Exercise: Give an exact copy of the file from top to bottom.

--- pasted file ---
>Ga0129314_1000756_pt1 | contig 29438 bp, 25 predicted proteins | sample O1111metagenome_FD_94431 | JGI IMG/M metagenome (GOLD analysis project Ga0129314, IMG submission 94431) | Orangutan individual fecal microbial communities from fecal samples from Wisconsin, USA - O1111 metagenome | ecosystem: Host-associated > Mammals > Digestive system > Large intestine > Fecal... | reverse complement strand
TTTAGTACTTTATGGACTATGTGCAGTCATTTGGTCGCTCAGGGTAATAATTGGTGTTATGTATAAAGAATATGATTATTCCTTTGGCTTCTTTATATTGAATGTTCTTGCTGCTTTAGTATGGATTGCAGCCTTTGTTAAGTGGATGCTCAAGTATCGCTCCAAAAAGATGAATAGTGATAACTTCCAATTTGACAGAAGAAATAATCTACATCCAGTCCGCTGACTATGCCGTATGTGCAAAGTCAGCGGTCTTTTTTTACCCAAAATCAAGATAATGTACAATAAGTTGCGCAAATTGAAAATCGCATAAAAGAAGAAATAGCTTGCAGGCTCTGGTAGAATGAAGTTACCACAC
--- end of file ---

>Ga0129314_1000756_pt1 | contig 29438 bp, 25 predicted proteins | sample O1111metagenome_FD_94431 | JGI IMG/M metagenome (GOLD analysis project Ga0129314, IMG submission 94431) | Orangutan individual fecal microbial communities from fecal samples from Wisconsin, USA - O1111 metagenome | ecosystem: Host-associated > Mammals > Digestive system > Large intestine > Fecal... | reverse complement strand
TTTAGTACTTTATGGACTATGTGCAGTCATTTGGTCGCTCAGGGTAATAATTGGTGTTATGTATAAAGAATATGATTATTCCTTTGGCTTCTTTATATTGAATGTTCTTGCTGCTTTAGTATGGATTGCAGCCTTTGTTAAGTGGATGCTCAAGTATCGCTCCAAAAAGATGAATAGTGATAACTTCCAATTTGACAGAAGAAATAATCTACATCCAGTCCGCTGACTATGCCGTATGTGCAAAGTCAGCGGTCTTTTTTTACCCAAAATCAAGATAATGTACAATAAGTTGCGCAAATTGAAAATCGCATAAAAGAAGAAATAGCTTGCAGGCTCTGGTAGAATGAAGTTACCACAC